Revvity

    Arvind Kothandaraman’s work has revolved around development and deployment of tools that are vital for the improvement of human healthcare. He serves as the General Manager of Multiomics and Specialty Diagnostics at Revvity (formerly PerkinElmer) and has previously held positions at Thermo Fisher Scientific, Advanced Analytical (now Agilent Technologies) and BioReference Laboratories (now OPKO Health). His experience spans business management, product development, commercial engagement, operations, research, and development across life sciences discovery and diagnostics.

    Kothandaraman is passionate about bridging the gap between credible, actionable information and public awareness particularly in multifaceted areas like medical science. He considers every interaction to be a learning opportunity, greatly enjoys knowledge exchange and considers it to be an extremely effective method to invigorate the mind.

    Kothandaraman holds a master’s degree in business and science from the Claremont Colleges, California. He is an active member of the American Society of Human Genetics (ASHG) Public Education and Awareness Committee (PEAC).

    Joseph Shen, MD, PhD (Moderator)

    Associate Professor

    University of California, Davis

    Dr. Joseph Shen is a geneticist with interests in neurodevelopmental disorders, clinical and molecular characterization of ultra-rare genetic conditions, and gene variant interpretation. He obtained his undergraduate degree from University of California, Berkeley, and his medical degree and doctorate in human molecular genetics from Case Western Reserve University in Cleveland, OH. His pediatrics residency and clinical genetics fellowship training was at Baylor College of Medicine in Houston, TX. Currently he is an Associate Professor in the Division of Genomic Medicine in the Department of Pediatrics at University of California, Davis.

    Dr. Nara Sobreira examines examples of negative and positive pathogenic exome sequencing results in the following highlights from this webinar.

     

    Negative exome sequencing result:


     

     

    Positive pathogenic exome sequencing result:



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  • Contains 1 Component(s)

    Season 3, Voices in Genomics, with Wylie Burke MD, PhD.

    In this episode, host Eli Roberson, PhD, has a conversation with Wylie Burke, MD, PhD, a professor at the Department of Bioethics and Humanities at the University of Washington. Dr. Burke, with a background in genetics and medicine, shares insights into her career journey, emphasizing the intersection of genetics, medicine, and bioethics. The episode explores her interests in the equitable use of genetic information, the impact of social determinants on health, and how inclusivity informs and changes genetics and research for the better.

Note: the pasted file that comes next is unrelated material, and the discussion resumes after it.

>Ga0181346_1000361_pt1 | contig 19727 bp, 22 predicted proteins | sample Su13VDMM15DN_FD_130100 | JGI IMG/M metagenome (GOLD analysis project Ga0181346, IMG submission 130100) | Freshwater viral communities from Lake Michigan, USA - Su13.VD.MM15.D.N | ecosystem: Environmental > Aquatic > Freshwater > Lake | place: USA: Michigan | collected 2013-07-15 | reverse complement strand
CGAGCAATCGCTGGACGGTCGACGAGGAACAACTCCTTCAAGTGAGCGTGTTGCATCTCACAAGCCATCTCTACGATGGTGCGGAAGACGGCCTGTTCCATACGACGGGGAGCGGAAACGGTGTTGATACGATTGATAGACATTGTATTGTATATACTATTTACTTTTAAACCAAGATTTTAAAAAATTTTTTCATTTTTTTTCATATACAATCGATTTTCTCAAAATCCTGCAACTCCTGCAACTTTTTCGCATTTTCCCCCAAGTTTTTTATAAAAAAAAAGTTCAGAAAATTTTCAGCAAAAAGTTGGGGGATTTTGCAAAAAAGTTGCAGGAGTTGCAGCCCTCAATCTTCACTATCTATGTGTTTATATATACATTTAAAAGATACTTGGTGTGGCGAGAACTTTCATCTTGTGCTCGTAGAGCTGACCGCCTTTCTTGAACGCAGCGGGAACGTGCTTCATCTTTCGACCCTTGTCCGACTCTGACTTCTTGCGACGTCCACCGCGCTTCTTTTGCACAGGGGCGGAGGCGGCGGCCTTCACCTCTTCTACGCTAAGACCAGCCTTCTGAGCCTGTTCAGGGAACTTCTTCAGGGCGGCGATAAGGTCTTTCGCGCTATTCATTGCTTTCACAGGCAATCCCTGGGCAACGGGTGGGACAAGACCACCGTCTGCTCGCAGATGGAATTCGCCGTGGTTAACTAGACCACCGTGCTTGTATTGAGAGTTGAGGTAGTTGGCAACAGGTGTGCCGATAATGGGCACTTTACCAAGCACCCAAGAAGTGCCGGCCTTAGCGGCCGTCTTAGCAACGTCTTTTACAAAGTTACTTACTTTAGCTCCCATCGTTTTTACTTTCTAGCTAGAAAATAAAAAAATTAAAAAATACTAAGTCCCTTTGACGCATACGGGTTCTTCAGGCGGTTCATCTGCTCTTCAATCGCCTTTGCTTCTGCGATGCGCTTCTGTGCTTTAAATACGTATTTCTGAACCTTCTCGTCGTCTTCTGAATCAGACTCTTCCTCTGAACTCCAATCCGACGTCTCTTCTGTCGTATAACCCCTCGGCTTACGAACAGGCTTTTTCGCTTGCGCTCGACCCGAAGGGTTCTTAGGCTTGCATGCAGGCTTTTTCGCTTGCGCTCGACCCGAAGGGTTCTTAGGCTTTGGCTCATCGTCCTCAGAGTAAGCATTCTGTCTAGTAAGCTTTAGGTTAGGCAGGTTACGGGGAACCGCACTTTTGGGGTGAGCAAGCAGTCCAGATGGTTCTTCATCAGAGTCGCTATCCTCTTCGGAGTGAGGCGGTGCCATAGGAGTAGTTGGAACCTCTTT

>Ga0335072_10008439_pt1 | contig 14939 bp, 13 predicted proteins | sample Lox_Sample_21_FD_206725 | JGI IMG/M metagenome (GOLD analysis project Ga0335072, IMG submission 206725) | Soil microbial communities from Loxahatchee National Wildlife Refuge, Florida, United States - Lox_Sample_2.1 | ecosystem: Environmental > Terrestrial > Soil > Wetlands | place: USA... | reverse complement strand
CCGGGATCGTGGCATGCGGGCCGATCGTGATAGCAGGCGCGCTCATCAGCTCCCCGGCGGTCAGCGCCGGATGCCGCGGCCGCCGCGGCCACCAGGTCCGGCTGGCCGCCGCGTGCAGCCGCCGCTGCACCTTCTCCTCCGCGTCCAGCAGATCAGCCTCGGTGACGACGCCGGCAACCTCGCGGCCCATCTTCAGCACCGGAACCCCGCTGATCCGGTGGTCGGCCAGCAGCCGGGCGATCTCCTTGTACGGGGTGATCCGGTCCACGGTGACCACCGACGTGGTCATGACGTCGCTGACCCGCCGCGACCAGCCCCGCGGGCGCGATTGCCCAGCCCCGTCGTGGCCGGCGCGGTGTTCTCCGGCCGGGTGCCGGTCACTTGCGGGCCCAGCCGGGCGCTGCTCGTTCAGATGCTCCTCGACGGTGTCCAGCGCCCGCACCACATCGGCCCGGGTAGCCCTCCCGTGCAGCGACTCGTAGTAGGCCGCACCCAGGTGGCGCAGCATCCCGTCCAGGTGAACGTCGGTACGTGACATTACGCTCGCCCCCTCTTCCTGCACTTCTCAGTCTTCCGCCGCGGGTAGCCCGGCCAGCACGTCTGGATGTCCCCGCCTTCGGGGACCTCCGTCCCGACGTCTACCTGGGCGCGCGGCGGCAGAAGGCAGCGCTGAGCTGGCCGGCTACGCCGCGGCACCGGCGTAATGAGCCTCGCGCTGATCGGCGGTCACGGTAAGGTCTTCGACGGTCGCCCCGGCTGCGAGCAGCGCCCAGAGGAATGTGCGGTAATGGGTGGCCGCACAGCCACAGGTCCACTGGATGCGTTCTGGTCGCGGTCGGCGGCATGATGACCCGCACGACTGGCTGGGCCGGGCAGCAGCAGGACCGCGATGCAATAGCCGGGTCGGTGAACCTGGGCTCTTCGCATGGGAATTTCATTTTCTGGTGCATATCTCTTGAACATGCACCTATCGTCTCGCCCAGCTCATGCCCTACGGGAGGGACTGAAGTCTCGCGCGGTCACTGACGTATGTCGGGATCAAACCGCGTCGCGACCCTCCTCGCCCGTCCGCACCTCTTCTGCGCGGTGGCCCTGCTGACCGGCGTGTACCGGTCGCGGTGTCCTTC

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  • Contains 1 Component(s)

    Dr. Tianyu Zhang from Carnegie Mellon University will discuss a new polygenic score framework and how it may benefit underrepresented populations..

    Dr. Tianyu Zhang from Carnegie Mellon University will discuss a new polygenic score framework and how it may benefit underrepresented populations.

     
    Overview of Presentation

    • Genetic scores of individuals can be used to predict their traits, such as eventual disease status.

    • These polygenic scores work best in the ancestry from which they were developed. Lack of portability across ancestries violates fairness principles and could generate clinical harm.

    • We propose a computationally efficient method---Joint Lassosum---to improve the portability.

    • A systematic simulation study is presented to answer when and how much the proposed framework would improve the score prediction accuracy for underrepresented ancestry groups. 

     

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    Tianyu Zhang, PhD

    Postdoctoral Researcher, Department of Statistics & Data Science

    Carnegie Mellon University

    Dr. Tianyu Zhang is a postdoctoral researcher at Carnegie Mellon University (CMU), Department of Statistics & Data Science. He obtained his undergraduate degree, double-majored in Biology and Mathematics, from Peking University, and Doctor of Philosophy degree in Biostatistics from University of Washington. As a statistician with scientific training, his methodological research strives to achieve both statistical validity and real-world feasibility. His work has been published in high-impact journals across many fields including statistics, medicine and computational biology. Currently, Dr. Zhang works closely with Dr. Kathryn Roeder at CMU on developing novel inferential methods that can be applied to high-dimensional problems including genetic and single-cell data analysis. 

    Bernie Devlin, PhD

    Professor of Psychiatry

    University of Pittsburgh School of Medicine

    Bernie Devlin is a Professor of Psychiatry and Clinical and Translational Science at the University of Pittsburgh School of Medicine. His research has three major foci: the development or refinement of statistical methods for the analysis of genetic data; the implementation of such methods to discover the genetic basis of disease and related phenotypes; and placing these findings in neurobiology. Much of his empirical work characterizes the genetic basis and neurobiology of autism spectrum disorder and schizophrenia. In 2009 he was inducted as a Fellow of the Statistics Section of the American Association for the Advancement of Science (AAAS) for contributions to modeling genetic data. 

    Mike Bamshad, MD (Moderator)

    Editor-in-Chief of HGG Advances

    Chief of the Genetic Medicine Division of the Department of Pediatrics at Seattle Children’s Hospital, University of Washington (UW), Director of the Center for Clinical Genomics, Principal investigator the UW Center for Mendelian Genomics